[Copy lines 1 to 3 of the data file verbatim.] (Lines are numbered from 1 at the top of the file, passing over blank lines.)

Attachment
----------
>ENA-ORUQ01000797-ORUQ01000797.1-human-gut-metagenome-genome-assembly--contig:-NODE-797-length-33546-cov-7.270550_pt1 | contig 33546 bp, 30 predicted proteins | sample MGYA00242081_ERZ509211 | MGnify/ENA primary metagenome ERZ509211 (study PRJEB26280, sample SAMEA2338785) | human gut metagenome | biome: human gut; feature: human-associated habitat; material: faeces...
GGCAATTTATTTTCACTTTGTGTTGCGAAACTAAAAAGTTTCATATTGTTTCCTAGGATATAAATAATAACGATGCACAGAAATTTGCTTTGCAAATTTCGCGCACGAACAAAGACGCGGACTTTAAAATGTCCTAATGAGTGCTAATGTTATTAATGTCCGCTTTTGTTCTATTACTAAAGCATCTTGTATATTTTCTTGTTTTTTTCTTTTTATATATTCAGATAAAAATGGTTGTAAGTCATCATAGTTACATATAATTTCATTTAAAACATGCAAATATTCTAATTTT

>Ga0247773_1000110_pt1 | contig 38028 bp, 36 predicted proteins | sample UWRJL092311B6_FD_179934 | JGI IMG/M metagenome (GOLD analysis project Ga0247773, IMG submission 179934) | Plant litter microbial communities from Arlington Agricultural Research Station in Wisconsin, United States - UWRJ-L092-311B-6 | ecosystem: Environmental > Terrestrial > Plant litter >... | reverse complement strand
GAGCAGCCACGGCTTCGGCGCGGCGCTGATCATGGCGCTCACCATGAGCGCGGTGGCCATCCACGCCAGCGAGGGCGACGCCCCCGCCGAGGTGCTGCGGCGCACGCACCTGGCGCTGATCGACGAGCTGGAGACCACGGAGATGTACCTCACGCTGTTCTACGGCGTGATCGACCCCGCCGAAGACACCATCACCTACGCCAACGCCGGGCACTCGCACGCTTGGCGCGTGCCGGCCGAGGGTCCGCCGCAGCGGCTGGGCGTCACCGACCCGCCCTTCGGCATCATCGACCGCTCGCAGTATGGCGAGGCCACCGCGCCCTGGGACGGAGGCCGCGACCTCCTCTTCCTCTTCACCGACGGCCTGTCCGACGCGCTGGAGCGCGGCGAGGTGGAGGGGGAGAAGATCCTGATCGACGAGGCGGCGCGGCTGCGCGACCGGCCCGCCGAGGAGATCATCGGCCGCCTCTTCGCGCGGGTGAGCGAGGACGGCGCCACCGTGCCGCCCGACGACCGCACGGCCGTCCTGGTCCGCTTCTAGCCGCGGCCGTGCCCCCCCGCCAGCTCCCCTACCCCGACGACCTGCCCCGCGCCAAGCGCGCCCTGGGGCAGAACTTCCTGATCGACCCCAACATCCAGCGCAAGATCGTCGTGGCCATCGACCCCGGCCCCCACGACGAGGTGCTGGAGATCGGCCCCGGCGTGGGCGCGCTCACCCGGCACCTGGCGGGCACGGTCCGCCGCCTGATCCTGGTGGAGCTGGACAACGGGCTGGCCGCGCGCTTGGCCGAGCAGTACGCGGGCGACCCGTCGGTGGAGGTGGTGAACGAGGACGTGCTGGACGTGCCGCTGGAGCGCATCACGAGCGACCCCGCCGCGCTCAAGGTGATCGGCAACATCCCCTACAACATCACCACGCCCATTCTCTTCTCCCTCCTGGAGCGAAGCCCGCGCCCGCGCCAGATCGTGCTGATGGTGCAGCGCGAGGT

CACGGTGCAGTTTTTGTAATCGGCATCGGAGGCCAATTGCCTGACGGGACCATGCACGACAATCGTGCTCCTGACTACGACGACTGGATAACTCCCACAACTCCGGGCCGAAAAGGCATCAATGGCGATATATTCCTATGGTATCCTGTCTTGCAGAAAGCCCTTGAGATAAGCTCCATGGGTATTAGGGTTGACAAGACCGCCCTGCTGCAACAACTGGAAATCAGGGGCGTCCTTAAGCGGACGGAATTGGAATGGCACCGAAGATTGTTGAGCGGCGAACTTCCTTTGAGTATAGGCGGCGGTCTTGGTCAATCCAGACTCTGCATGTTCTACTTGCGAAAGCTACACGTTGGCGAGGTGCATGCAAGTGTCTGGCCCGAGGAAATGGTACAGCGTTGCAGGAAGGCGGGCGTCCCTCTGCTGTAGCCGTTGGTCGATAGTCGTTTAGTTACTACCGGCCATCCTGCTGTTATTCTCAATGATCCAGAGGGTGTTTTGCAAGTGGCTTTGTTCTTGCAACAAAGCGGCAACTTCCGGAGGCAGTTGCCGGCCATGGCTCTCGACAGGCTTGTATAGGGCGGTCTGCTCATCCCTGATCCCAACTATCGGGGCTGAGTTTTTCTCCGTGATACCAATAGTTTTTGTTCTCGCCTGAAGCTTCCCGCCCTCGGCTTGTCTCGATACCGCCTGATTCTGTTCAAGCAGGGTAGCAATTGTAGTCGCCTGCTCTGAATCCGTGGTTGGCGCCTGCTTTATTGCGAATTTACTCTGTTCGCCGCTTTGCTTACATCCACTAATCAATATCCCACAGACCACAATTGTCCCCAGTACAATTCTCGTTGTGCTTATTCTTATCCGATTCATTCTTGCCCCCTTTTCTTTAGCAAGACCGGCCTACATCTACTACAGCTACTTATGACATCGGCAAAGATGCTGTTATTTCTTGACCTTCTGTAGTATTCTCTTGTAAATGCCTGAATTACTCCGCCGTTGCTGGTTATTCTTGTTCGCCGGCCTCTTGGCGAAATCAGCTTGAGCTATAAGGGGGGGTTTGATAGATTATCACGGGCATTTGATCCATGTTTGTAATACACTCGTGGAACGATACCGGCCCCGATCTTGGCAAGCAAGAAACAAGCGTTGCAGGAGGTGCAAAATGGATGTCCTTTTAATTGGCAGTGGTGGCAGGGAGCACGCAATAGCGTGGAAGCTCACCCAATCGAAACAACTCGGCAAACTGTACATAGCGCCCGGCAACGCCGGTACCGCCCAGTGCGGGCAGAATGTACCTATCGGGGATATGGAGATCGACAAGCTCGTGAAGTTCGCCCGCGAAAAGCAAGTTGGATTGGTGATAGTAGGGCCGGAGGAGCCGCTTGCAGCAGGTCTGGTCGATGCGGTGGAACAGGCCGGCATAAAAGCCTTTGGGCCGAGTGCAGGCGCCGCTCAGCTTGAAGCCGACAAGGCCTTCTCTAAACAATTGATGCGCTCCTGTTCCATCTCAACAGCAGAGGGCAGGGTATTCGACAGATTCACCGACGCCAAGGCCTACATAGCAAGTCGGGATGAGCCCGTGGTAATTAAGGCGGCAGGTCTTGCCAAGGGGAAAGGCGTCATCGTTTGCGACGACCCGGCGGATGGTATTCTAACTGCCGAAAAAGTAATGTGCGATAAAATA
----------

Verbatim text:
>ENA-ORUQ01000797-ORUQ01000797.1-human-gut-metagenome-genome-assembly--contig:-NODE-797-length-33546-cov-7.270550_pt1 | contig 33546 bp, 30 predicted proteins | sample MGYA00242081_ERZ509211 | MGnify/ENA primary metagenome ERZ509211 (study PRJEB26280, sample SAMEA2338785) | human gut metagenome | biome: human gut; feature: human-associated habitat; material: faeces...
GGCAATTTATTTTCACTTTGTGTTGCGAAACTAAAAAGTTTCATATTGTTTCCTAGGATATAAATAATAACGATGCACAGAAATTTGCTTTGCAAATTTCGCGCACGAACAAAGACGCGGACTTTAAAATGTCCTAATGAGTGCTAATGTTATTAATGTCCGCTTTTGTTCTATTACTAAAGCATCTTGTATATTTTCTTGTTTTTTTCTTTTTATATATTCAGATAAAAATGGTTGTAAGTCATCATAGTTACATATAATTTCATTTAAAACATGCAAATATTCTAATTTT

>Ga0247773_1000110_pt1 | contig 38028 bp, 36 predicted proteins | sample UWRJL092311B6_FD_179934 | JGI IMG/M metagenome (GOLD analysis project Ga0247773, IMG submission 179934) | Plant litter microbial communities from Arlington Agricultural Research Station in Wisconsin, United States - UWRJ-L092-311B-6 | ecosystem: Environmental > Terrestrial > Plant litter >... | reverse complement strand